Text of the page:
Wildrose: major budget cut manipulated by Tory-dominated committee
Committee set to make major budget decision is breaking rules, opposition parties say
Alberta’s official opposition is crying foul about Premier Jim Prentice’s plan to cut a key legislative budget, saying the committee slated to make that decision is not playing by the rules.
Prentice pledged Wednesday to cut more than $500,000 from the auditor general’s budget. That cut must be finalized by an independent committee that is supposed to include members of all political parties.
The catch: There are no members of Alberta’s official opposition, the Wildrose party, left on the committee.
“In my 22 years as an elected representative, I have never seen anything like it, ever. Period,” said Heather Forsyth, leader of the Wildrose.
Jeff Wilson and Gary Bikman were the Wildrose representatives on the legislative offices committee, but they crossed the floor to the Tories in December.
Both the Wildrose and the NDP have sent letters to the speaker asking that the Wildrose get a seat at the table. Gene Zwozdesky said that can't happen until the next session of the legislature opens in March.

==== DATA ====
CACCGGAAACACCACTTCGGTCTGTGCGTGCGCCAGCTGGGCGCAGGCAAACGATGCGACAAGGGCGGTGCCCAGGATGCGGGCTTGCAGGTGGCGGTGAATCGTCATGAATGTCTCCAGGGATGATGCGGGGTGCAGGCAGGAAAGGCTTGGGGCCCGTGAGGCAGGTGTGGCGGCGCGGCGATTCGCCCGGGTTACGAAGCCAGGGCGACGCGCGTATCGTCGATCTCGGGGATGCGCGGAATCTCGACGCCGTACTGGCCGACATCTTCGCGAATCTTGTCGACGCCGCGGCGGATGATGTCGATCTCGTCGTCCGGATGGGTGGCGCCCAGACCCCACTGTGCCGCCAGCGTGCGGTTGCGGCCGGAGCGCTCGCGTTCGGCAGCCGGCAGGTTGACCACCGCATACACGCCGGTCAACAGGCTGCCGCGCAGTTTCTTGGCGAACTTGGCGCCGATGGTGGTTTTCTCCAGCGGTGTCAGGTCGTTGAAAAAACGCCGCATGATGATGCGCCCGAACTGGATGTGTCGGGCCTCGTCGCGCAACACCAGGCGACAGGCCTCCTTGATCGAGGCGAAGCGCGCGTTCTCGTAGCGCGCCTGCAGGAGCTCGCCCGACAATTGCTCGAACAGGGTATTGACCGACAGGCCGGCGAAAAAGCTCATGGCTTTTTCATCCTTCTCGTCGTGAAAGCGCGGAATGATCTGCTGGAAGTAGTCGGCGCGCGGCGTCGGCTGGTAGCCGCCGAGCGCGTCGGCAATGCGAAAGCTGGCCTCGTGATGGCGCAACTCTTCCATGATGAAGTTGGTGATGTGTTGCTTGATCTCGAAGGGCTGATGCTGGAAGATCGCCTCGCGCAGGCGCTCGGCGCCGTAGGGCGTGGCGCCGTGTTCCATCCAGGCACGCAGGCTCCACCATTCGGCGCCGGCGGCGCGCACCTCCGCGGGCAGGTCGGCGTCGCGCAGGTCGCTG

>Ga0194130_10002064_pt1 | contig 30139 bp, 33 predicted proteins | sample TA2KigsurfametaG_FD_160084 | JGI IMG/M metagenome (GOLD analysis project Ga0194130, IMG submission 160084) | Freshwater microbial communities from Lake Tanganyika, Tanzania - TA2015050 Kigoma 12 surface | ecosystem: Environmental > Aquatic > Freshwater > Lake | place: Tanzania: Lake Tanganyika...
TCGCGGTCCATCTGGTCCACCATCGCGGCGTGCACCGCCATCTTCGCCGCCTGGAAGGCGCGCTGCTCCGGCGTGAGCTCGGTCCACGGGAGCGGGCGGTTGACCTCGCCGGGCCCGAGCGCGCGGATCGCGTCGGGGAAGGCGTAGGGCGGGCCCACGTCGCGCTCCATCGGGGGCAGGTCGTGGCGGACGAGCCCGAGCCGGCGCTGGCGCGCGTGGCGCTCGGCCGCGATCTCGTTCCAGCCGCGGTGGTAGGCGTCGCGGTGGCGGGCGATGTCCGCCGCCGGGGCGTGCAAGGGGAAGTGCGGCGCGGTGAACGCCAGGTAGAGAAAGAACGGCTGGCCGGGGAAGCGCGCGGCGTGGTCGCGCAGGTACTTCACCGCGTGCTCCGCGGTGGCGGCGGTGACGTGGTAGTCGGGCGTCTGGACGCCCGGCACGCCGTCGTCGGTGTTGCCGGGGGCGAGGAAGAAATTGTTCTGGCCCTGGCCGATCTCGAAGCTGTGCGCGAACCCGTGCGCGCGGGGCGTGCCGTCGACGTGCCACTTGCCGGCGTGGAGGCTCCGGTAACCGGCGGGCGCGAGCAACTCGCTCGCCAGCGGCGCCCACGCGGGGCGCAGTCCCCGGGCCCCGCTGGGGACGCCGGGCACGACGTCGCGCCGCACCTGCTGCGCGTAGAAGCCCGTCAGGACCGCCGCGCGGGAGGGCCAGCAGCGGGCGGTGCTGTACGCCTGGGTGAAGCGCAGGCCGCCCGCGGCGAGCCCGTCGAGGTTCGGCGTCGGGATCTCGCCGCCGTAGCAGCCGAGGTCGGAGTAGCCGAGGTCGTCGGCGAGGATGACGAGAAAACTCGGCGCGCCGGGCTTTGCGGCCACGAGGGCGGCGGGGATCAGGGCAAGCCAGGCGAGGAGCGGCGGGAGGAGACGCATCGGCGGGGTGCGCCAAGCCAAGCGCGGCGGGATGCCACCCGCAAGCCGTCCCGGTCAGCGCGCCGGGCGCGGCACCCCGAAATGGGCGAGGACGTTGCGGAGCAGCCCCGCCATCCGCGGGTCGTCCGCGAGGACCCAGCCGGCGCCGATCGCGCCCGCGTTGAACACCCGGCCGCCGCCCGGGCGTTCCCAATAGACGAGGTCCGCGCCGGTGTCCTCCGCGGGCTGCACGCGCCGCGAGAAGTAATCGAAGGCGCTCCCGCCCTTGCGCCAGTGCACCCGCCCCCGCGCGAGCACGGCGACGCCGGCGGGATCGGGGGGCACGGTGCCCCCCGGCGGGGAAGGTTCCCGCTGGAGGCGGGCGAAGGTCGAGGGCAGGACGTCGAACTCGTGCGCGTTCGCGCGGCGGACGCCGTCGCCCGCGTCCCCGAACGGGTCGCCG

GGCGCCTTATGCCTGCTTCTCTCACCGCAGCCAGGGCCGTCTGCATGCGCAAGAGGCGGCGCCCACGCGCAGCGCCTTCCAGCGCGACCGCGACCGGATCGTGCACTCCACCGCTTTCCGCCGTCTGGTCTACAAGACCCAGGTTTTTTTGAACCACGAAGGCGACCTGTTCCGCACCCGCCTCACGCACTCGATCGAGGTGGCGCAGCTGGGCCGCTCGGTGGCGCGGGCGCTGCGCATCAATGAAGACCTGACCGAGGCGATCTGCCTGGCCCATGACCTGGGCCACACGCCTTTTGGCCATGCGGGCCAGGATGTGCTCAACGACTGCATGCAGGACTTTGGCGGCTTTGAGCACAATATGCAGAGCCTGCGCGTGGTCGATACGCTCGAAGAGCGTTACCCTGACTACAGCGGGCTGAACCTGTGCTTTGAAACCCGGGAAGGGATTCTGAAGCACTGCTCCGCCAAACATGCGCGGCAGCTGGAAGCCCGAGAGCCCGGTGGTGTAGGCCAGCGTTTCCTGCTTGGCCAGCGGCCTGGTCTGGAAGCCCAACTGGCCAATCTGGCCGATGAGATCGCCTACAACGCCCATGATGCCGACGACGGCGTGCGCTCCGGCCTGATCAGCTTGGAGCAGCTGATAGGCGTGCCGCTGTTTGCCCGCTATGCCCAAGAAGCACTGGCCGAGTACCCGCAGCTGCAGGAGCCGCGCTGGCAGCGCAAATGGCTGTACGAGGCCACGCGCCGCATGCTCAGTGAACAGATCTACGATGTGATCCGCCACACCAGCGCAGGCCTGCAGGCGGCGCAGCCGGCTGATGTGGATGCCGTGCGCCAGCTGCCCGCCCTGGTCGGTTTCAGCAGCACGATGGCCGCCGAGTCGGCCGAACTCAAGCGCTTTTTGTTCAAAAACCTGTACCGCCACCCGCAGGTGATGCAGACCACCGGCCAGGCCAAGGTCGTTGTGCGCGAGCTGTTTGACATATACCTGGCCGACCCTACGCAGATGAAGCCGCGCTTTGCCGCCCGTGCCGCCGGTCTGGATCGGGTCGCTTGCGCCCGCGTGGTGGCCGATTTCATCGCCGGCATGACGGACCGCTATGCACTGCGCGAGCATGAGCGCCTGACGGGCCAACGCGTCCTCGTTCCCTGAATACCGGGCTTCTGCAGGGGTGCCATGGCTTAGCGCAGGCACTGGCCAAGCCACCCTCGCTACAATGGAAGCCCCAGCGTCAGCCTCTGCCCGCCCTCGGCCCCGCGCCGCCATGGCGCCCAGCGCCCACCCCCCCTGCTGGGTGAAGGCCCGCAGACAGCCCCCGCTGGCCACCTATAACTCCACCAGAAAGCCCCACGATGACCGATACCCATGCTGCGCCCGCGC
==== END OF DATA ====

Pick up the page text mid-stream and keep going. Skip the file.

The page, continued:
"There are people involved in these committees who are with other opposition parties and it's not non-typical for opposition parties to work together when they have an issue they want raised," he said.
Forsyth said that's not good enough. She said unless a Wildrose member can be appointed to the committee, the next meeting should be cancelled.
Prentice’s decision to go through with the cut followed considerable debate this week, and came despite two appeals against slashing two high-profile purses: the office of Alberta’s child and youth advocate and the office of the auditor general.
Both appealed to the same independent committee on Tuesday to have money restored to their budgets.
The auditor general’s request to restore $546,000 was granted, while the child and youth advocate’s ask for $275,000 was not.
The premier’s declaration one day later that half that decision would be reversed and the cut to the auditor general’s office would go ahead anyway came as a surprise to many.
Some critics said the announcement was premature, since the decision must be finalized by an independent committee.